The exhibition showcases numerous rare artefacts, including a national treasure turquoise inlaid dragon plaque, as well as turquoise plates from a 'superb national treasure' – a large dragon-shaped object that has never been exhibited beyond mainland Chinese borders. Both dragon relics came from Erlitou in Henan, an archaeological site revered as the ‘First Capital of China’. The artefacts were contributed by the Institute of Archaeology at CASS.

Another noteworthy display is a 3,000-year-old Shang period yazhang, a ritual object excavated by CUHK on Lamma Island in Hong Kong. This yazhang was displayed in the 'National Treasures - Gems of China's Cultural Relics' exhibition, an event jointly organized by China's State Bureau of Cultural Relics and the Hong Kong Provisional Urban Council in 1997. Last year, the Centre for Chinese Archaeology and Art at CUHK confirmed for the first time that there is a pair of dragon symbols on both sides of this yazhang. It is believed that the yazhang arrived in Hong Kong from eastern Guangdong by sea. It is to date the earliest known symbol of dragons found in Hong Kong.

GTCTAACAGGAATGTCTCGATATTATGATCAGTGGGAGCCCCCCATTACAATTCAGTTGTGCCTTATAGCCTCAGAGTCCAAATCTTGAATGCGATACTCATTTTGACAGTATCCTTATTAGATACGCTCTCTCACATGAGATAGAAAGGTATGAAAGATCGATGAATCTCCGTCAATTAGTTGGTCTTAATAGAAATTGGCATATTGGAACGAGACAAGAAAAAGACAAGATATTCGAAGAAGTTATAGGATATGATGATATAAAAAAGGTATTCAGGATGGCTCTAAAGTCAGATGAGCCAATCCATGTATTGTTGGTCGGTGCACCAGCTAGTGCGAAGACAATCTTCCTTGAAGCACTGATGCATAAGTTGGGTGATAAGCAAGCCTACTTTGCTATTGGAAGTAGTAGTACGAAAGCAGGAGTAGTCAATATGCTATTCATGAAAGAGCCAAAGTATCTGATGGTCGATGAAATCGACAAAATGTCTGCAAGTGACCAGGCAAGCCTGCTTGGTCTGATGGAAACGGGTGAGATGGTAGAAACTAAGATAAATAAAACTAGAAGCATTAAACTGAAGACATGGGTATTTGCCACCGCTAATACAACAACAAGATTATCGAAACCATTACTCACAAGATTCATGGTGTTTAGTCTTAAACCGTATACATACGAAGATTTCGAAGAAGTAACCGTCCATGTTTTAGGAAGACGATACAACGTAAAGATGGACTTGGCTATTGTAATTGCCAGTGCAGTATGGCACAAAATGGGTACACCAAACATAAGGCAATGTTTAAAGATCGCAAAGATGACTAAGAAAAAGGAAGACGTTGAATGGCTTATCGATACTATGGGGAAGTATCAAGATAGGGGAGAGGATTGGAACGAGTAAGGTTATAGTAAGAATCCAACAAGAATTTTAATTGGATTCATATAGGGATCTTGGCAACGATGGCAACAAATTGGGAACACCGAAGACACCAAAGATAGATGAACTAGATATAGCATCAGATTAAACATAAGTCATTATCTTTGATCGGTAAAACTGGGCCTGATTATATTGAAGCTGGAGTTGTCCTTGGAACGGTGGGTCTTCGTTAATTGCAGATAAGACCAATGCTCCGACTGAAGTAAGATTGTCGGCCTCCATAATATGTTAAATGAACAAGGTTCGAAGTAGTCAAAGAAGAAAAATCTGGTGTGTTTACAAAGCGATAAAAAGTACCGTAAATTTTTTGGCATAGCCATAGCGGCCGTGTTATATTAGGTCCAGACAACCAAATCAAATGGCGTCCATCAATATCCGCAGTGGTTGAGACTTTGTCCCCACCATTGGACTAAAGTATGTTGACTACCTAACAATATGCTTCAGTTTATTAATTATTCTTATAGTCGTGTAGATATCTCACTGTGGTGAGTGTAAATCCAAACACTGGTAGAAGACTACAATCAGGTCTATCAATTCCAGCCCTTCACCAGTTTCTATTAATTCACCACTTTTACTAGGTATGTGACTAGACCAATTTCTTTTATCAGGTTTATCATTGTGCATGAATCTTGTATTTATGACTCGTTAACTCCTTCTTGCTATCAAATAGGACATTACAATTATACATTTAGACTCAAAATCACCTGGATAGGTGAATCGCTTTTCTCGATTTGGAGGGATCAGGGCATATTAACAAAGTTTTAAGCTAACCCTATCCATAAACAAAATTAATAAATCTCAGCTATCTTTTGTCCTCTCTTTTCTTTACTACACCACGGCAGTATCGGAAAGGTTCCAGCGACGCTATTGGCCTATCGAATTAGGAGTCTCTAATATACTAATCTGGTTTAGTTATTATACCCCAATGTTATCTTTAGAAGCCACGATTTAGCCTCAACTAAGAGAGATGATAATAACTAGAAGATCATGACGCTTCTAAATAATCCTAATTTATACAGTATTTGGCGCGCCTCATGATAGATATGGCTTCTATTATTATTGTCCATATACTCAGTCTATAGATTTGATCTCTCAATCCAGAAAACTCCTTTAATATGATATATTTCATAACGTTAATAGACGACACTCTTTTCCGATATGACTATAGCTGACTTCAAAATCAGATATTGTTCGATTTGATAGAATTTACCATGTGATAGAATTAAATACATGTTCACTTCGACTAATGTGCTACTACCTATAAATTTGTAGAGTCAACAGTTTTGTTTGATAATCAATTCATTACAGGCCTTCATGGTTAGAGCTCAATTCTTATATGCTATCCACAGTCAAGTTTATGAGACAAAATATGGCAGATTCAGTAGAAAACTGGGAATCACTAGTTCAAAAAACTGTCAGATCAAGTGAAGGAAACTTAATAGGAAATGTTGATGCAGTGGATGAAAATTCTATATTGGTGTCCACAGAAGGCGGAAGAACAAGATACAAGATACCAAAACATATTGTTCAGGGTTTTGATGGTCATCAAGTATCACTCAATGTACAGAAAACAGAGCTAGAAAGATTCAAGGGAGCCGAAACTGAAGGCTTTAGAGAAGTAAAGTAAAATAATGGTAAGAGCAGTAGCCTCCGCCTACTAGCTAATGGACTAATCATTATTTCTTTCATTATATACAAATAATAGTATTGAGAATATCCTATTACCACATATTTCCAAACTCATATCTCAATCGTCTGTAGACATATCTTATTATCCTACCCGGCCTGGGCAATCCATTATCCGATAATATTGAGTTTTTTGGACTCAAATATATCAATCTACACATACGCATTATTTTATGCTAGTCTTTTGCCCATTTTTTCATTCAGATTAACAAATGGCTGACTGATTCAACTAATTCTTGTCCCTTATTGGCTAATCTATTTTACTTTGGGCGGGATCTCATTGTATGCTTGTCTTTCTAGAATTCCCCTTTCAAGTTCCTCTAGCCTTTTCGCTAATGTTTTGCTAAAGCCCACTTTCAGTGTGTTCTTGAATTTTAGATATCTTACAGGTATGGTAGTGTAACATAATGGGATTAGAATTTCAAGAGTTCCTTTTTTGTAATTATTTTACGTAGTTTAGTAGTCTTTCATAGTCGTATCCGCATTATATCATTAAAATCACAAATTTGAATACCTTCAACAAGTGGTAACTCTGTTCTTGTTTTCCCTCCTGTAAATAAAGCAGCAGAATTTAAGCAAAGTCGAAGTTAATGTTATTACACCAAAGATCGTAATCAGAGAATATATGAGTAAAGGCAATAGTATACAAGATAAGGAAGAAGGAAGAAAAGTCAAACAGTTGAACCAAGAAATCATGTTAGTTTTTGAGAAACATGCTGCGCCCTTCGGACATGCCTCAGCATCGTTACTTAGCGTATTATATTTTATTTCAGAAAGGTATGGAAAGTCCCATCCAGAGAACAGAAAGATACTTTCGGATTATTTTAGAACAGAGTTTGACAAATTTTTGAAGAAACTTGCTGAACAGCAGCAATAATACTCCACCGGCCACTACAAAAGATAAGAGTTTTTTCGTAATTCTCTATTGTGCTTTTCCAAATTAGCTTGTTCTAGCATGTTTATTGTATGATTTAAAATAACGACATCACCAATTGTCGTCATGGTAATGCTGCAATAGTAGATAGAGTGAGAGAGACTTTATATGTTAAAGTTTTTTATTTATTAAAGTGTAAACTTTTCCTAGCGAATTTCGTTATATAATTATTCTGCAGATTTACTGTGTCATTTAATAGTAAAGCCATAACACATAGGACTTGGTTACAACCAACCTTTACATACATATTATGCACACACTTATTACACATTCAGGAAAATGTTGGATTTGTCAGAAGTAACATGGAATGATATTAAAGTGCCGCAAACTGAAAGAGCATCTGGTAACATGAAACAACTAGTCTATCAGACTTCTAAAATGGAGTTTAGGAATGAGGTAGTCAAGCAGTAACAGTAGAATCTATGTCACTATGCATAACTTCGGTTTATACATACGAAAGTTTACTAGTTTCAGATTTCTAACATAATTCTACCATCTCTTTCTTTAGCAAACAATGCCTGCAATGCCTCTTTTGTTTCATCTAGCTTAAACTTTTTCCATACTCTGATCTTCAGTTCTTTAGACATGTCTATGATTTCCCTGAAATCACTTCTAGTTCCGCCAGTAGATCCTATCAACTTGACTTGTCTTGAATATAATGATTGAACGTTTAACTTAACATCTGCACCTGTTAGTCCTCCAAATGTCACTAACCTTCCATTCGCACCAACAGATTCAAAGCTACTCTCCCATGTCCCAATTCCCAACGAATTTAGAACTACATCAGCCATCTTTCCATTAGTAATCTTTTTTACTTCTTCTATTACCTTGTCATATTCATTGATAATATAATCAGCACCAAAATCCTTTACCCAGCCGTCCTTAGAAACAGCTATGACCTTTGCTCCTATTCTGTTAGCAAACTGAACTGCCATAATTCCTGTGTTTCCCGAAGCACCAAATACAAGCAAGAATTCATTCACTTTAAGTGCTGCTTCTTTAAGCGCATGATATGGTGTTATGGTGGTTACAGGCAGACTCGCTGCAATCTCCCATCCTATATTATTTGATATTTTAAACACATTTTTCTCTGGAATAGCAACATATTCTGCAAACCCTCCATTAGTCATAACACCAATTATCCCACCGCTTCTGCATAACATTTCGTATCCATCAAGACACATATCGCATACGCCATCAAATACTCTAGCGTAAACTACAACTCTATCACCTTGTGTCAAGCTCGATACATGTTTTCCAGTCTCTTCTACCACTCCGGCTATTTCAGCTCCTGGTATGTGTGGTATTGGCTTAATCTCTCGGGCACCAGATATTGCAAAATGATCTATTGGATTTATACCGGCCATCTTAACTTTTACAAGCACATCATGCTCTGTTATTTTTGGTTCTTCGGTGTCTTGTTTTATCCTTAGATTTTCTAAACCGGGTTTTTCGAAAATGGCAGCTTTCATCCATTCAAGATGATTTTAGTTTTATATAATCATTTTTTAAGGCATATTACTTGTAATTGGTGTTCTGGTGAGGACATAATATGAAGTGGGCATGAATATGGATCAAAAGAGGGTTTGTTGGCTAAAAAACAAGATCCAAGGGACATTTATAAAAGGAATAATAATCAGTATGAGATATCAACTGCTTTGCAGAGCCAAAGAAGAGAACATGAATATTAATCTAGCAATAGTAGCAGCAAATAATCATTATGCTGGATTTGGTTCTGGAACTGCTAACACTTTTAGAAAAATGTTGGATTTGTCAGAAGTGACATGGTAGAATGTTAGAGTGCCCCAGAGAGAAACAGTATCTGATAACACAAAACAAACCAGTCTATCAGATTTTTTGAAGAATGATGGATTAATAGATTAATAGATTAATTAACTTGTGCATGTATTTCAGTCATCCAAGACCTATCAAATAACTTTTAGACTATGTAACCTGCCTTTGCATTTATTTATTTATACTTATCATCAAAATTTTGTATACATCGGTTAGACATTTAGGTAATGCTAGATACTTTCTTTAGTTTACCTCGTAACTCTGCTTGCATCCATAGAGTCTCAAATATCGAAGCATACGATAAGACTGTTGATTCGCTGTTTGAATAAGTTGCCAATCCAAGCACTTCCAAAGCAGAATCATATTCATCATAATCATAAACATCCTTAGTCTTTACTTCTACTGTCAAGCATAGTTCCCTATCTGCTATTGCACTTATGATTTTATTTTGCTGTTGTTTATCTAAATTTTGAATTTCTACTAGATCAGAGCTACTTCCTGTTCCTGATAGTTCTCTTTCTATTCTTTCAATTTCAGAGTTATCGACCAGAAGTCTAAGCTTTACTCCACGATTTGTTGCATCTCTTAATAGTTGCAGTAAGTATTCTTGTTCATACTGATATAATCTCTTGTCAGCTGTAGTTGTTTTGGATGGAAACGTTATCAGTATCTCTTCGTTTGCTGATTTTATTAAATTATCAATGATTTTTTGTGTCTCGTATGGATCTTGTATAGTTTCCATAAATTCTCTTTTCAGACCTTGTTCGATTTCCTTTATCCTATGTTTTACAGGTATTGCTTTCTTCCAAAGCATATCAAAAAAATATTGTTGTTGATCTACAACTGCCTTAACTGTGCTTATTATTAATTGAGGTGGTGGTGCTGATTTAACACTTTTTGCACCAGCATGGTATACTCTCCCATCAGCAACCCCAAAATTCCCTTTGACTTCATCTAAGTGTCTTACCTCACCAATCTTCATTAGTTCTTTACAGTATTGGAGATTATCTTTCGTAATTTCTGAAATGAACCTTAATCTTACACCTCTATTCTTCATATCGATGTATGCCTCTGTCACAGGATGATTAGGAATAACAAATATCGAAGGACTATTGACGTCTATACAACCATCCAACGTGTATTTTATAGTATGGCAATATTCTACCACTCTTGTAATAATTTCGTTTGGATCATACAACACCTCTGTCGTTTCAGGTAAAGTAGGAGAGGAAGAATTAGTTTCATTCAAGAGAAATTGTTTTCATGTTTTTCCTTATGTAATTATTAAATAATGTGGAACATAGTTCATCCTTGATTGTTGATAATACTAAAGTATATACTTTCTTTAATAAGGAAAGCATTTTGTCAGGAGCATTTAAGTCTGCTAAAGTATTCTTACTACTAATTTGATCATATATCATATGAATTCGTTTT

Learning about Our Past: Rediscovering Hong Kong's Roots

Hong Kong's dragon yazhang exemplifies how the territory's rich humanistic heritage reaches far back to the Shang period. To illustrate the societal background of this period, other precious Shang period artefacts excavated in Hong Kong will also be displayed at the exhibition, including ritual objects and necklace accessories of special status, militaristic symbol ge, and daily cooking utensils.

Members of the public are welcome to visit the CUHK Art Museum to view these exceptional artefacts of great academic and artistic value. Admission is free. The Centre for Chinese Archaeology and Art will also present its full-colour, bilingual publication The First Dragon of China Exhibition Catalogue at the exhibition. Supported by the CUHK Knowledge Transfer Project Fund, the publication is available for sale at HK$10. Proceeds will go towards supporting public understanding of archaeology. 'The First Dragon of China' is the third exhibition in the 'Forget Me Not - The Historical Roots of Hong Kong' exhibition series. Details are as follows: